Wage gains have fallen far behind skyrocketing costs for housing, a gap that’s emerged despite a robust job market in recent years, according to an unsettling report released Monday. The housing-wage gap highlighted by the report from the Silicon Valley Institute for Regional Studies suggests that it is becoming increasingly difficult for residents in the Bay Area to keep up with the cost of owning or renting a home. Over the five years that ended in 2016, wages in the Santa Clara County, San Mateo County and San Francisco areas have risen by an average of 2.8 percent a year. Over the same stretch, the cost of rental housing has jumped by an average of roughly 9 percent annually, the report by the Silicon Valley Institute stated. In aggregate, from 2011 to 2016, the median wage in the three counties rose 14 percent, while the median apartment rent rose by a cumulative 45.2 percent, reported the regional institute, a unit of Joint Venture Silicon Valley.
Giving its employees a better chance at owning a home was a key consideration in Lighthouse Worldwide Solutions' decision to relocate its headquarters.
In a report last month, the analysts noted while 16% of properties statewide were sold in 1977-78, just 5% were sold in 2014-15. Less turnover means tax rates don’t get recalibrated, resulting in less revenue for government services. But the report concluded that’s likely to change, as more than half of California’s homeowners are 55 or older. The homes of baby boomers, as their lives come to an end or when they seek alternatives like assisted living, will end up on the market. The property tax rates for new owners will be set by higher purchase prices. The impact could be substantial. The report pointed out that the typical homeowner over the age of 65 has been in that house for at least 20 years. Many of those are in Southern California.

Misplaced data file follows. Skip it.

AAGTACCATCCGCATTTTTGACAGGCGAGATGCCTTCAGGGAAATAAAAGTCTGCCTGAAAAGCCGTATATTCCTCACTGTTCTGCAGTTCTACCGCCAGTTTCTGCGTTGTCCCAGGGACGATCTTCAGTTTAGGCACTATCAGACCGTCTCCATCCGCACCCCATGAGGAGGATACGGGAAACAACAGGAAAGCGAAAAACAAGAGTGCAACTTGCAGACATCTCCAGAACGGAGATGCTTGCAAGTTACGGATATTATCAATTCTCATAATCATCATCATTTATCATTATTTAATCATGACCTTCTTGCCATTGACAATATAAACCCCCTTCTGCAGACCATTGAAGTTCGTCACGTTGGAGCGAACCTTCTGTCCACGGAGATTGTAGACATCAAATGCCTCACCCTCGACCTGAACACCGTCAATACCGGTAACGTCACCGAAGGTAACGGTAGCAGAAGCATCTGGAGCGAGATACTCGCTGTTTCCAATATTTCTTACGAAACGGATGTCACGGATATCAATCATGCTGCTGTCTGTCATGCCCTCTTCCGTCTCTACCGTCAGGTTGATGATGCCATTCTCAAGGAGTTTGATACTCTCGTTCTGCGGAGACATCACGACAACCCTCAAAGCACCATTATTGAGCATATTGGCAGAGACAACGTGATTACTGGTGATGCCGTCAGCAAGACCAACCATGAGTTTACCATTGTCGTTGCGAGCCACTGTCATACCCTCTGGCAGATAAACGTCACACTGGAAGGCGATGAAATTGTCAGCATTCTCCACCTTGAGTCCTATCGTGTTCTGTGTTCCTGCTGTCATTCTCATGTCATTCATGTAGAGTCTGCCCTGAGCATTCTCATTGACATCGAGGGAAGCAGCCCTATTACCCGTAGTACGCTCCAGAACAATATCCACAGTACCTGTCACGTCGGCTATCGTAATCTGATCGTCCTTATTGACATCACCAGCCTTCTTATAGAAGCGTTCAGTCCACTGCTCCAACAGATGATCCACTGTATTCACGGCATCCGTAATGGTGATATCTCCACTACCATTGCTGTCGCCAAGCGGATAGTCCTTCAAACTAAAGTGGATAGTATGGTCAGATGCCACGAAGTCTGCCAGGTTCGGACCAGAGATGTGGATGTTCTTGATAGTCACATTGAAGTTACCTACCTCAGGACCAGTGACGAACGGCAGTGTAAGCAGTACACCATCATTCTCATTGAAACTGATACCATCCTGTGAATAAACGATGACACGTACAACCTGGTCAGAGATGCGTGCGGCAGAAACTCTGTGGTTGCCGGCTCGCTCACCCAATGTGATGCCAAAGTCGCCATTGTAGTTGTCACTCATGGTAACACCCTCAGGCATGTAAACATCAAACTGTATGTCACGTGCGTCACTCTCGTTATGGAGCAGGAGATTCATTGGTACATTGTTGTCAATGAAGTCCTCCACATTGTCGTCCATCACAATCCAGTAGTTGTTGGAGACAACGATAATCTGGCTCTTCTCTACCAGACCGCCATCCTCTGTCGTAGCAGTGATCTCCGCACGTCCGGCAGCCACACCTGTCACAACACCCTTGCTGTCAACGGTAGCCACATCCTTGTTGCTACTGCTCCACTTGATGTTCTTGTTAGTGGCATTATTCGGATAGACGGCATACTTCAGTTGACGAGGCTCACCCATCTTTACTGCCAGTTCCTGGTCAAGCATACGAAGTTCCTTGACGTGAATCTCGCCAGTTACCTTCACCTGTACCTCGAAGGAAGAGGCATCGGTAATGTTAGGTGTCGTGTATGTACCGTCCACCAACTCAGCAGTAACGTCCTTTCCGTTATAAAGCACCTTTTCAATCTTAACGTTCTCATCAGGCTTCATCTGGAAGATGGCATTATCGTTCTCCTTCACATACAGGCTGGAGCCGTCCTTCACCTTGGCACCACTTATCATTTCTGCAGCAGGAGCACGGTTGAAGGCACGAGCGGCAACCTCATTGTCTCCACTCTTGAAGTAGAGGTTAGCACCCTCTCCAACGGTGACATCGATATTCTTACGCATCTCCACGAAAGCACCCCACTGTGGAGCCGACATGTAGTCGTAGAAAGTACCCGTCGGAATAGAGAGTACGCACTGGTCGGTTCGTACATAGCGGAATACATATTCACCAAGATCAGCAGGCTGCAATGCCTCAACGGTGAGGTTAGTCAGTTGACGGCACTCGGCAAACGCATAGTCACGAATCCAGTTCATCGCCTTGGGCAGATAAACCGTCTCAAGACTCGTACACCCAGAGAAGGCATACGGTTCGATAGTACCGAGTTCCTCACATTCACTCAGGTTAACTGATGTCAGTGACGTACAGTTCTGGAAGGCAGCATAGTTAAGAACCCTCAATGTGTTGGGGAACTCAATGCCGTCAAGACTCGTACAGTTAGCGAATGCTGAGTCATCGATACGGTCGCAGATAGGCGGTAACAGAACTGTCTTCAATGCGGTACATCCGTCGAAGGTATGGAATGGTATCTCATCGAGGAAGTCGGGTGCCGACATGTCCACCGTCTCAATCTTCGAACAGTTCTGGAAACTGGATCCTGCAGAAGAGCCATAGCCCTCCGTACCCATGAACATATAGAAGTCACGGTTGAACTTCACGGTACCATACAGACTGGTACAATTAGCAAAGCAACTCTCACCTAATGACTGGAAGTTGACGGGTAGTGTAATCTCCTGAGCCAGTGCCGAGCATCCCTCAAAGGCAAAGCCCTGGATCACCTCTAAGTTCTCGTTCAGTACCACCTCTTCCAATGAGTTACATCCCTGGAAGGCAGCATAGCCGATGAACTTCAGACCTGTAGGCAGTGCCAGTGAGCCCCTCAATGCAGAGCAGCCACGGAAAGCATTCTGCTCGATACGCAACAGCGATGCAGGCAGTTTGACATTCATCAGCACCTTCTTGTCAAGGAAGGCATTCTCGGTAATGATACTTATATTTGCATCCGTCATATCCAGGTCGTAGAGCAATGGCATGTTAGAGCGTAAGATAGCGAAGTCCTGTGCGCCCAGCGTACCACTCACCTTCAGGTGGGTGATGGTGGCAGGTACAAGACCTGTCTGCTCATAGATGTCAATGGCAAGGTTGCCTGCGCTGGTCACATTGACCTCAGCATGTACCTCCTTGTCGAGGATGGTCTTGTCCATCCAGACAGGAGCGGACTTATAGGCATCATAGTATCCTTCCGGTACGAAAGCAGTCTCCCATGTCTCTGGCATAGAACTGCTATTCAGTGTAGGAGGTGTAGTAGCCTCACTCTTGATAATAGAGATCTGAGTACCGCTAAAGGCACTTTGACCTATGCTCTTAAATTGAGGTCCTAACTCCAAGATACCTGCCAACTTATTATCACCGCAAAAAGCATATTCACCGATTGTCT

A review of federal data by The New York Times found that in the United States’ biggest metropolitan areas, low-income housing projects that use federal tax credits — the nation’s biggest source of funding for affordable housing — are disproportionately built in majority nonwhite communities. What this means, fair-housing advocates say, is that the government is essentially helping to maintain entrenched racial divides, even though federal law requires government agencies to promote integration.
In 1978, California adopted building codes designed to reduce the energy used for heating and cooling. Using a rich dataset of hourly electricity consumption for 158,112 California houses, we estimate that the average house built just after 1978 uses 13% less electricity for cooling than a similar house built just before 1978. Comparing the estimated savings to the policy’s projected cost, we conclude that the policy comfortably passes a cost-benefit test.